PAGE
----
CTS Professionalisation Talk 2022-23 #4 : Precis Writing
On Friday 28 October, Raisa McNab gave a Professional Talk on the theme of Careers in Language Services.
Working as a translator, quality manager, ISO standards lead, and production manager, Raisa McNab has had a multitude of roles in the translation industry over the past 20 years.
Today, she puts that experience into practice as CEO of Association of Translation Companies (ATC): a UK-based trade association representing over 200 language service companies providing multilingual translation and interpreting services to British businesses and the public sector.
As CEO of ATC and a language services expert, she presented different career paths available in the language service industry and where to find possible job opportunities.
The growing language services industry
The initial focus of the talk was on the current trend of the growing language services industry, which is helping other industries to thrive.
Raisa indicated that by finding other sectors to which to add value, language services have been able to continuously develop in the face of the struggles posed by pandemics and financial crises. However, the rapid development speed also presents a challenge as staying on top of goals is getting harder to manage.
Throughout her career, Raisa has seen more orientation arise in solutions. For instance, in order to better understand client requests, language companies are gradually becoming advisors who no longer sell the language product but, instead, the solution.
In contrast to taking the route of high-end specialisation, translation of diverse subjects is also becoming popular amongst freelance translators because of growing demand from various areas. Today’s graduates, however, are more likely to specialise in their interests compared to freelancers of the previous ten years.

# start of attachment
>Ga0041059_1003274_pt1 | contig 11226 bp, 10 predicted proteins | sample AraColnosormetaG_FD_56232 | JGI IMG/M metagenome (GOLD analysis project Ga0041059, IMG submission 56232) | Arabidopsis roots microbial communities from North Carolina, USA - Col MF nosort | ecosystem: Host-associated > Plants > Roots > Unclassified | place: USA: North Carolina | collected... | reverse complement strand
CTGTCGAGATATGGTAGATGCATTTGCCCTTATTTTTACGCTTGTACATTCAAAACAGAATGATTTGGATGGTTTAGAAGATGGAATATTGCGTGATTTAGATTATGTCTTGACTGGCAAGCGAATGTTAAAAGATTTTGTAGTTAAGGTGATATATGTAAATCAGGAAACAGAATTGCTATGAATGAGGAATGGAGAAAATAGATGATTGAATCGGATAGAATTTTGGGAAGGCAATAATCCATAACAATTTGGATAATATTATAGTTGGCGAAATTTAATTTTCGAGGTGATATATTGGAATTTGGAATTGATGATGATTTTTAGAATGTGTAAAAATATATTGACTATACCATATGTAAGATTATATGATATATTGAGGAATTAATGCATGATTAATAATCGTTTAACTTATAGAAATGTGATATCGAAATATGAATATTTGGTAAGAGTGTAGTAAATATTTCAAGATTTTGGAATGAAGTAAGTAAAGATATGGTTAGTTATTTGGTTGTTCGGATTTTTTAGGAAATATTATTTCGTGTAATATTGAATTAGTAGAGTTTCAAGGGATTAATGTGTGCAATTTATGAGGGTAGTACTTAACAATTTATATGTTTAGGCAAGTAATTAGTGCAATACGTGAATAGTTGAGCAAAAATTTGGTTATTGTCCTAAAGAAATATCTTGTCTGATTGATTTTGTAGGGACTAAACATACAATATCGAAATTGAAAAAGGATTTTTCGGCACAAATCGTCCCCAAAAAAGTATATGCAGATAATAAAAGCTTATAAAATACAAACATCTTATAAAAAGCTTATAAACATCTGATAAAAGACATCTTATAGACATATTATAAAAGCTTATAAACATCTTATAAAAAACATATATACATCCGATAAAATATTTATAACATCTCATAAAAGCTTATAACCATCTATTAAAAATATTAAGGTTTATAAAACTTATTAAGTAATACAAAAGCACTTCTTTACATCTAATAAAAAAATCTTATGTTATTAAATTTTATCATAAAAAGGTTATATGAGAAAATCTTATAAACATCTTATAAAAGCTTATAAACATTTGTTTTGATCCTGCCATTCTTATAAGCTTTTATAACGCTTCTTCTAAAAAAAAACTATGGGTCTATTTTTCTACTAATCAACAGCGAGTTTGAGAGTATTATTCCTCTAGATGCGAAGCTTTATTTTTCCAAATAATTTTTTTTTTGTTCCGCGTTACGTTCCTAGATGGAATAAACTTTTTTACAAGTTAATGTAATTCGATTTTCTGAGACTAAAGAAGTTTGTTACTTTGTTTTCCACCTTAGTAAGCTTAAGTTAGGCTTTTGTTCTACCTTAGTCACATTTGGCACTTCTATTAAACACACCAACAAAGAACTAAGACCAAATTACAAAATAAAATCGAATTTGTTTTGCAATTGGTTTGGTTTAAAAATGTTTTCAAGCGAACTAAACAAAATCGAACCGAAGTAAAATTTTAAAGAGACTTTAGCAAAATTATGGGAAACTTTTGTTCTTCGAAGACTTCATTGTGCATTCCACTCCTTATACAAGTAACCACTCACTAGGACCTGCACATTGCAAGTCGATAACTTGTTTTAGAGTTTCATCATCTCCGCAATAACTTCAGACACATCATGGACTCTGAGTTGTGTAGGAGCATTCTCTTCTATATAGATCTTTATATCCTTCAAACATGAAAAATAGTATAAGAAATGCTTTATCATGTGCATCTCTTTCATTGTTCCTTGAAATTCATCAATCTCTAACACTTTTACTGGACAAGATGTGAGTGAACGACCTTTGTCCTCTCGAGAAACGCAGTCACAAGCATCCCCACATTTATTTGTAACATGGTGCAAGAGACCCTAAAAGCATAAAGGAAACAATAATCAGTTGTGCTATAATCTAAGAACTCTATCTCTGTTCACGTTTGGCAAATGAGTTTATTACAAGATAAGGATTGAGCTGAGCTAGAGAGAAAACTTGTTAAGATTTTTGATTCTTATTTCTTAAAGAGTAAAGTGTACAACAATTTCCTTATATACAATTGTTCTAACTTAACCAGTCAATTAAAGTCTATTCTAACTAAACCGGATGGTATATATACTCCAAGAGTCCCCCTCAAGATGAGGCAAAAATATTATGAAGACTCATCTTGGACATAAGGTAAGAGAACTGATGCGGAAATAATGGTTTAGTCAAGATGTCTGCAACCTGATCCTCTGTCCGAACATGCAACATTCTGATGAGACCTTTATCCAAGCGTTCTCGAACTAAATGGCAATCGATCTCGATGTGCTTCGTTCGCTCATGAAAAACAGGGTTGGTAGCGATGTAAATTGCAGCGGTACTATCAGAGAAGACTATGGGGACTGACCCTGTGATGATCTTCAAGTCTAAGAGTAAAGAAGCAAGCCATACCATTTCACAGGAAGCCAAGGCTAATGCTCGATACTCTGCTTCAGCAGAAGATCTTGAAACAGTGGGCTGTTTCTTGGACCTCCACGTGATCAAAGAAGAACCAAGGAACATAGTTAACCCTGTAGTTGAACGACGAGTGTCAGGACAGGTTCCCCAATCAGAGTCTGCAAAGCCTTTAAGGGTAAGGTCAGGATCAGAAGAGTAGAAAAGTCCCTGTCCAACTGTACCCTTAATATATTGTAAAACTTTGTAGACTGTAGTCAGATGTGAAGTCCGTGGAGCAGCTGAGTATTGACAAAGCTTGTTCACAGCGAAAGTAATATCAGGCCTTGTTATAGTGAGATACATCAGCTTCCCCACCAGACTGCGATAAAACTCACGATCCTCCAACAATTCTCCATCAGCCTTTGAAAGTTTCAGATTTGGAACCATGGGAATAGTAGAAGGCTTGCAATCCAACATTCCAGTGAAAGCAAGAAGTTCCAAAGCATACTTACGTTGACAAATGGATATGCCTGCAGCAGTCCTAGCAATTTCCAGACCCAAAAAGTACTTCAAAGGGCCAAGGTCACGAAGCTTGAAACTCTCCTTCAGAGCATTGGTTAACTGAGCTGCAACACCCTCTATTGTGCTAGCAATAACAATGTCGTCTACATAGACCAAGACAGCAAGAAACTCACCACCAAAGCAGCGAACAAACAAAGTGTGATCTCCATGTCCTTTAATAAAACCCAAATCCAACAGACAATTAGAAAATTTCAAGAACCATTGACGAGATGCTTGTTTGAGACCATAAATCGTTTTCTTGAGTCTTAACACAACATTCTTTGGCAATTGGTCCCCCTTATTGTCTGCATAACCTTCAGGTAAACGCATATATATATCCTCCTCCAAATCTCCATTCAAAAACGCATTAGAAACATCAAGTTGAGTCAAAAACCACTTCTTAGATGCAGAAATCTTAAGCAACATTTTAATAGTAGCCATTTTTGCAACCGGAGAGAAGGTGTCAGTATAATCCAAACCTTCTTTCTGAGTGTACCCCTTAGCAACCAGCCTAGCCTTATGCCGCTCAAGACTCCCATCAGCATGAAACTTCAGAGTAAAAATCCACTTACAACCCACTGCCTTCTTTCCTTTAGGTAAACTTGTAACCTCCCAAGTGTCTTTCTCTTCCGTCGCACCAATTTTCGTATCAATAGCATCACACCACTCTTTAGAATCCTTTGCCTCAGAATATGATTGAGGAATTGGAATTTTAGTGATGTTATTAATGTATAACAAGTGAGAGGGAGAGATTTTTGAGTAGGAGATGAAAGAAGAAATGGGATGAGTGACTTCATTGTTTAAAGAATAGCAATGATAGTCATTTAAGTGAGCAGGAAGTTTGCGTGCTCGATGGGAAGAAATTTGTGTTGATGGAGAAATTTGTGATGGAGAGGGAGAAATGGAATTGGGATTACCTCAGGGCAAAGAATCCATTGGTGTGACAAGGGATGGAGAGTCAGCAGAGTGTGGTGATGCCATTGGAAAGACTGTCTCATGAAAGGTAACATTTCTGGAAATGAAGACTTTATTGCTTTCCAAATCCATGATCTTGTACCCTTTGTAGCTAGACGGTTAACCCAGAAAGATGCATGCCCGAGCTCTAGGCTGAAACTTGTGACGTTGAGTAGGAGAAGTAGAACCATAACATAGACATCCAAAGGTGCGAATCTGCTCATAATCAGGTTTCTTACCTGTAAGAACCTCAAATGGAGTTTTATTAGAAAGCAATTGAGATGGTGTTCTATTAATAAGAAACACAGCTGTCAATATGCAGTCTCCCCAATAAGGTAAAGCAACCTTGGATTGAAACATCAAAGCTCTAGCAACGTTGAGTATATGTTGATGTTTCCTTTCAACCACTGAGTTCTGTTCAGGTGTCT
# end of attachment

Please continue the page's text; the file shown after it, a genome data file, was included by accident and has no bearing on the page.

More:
The wide range of companies has hence become a common concern. While the big companies are more recognisable, SME (small and medium) companies are becoming more dominant and currently take up nearly 80% of the market.
Raisa advised that no matter what type of company you choose, background research is essential before going into the industry.
What does a career in translation commonly look like?
Regarding employability, Raisa indicated that linguists, translators, and interpreters remain largely freelance, whereas the role of the project manager is essential contracted work within language companies.
Gaining hands-on translation or interpreting experience helps graduates deeply understand the process and adds value to the role of project manager.
Moreover, new in-house roles such as language technology developers are beginning to bloom and, during the pandemic, remote interpreting and audio-visual translation have developed rapidly.
Nowadays, AI-driven solutions and machine translation are relevant to everyone’s work. Therefore, as a translator, it is key to keep your technology skills up to date.
Current challenges for the language services industry
Raisa also noted current issues faced by language services regarding both political and social environments. In the UK market, Brexit has seen a concentration of recruitment in the industry.
British language services now face difficulty in offering roles to non-UK residents meaning there is less employment competition for UK national graduates.
Most importantly, we should pay attention to the flexibility limitations that apply to freelance translation work as GDPR data protection will often play a strong role in the sharing of information across countries.
Editor: Sarah Buckle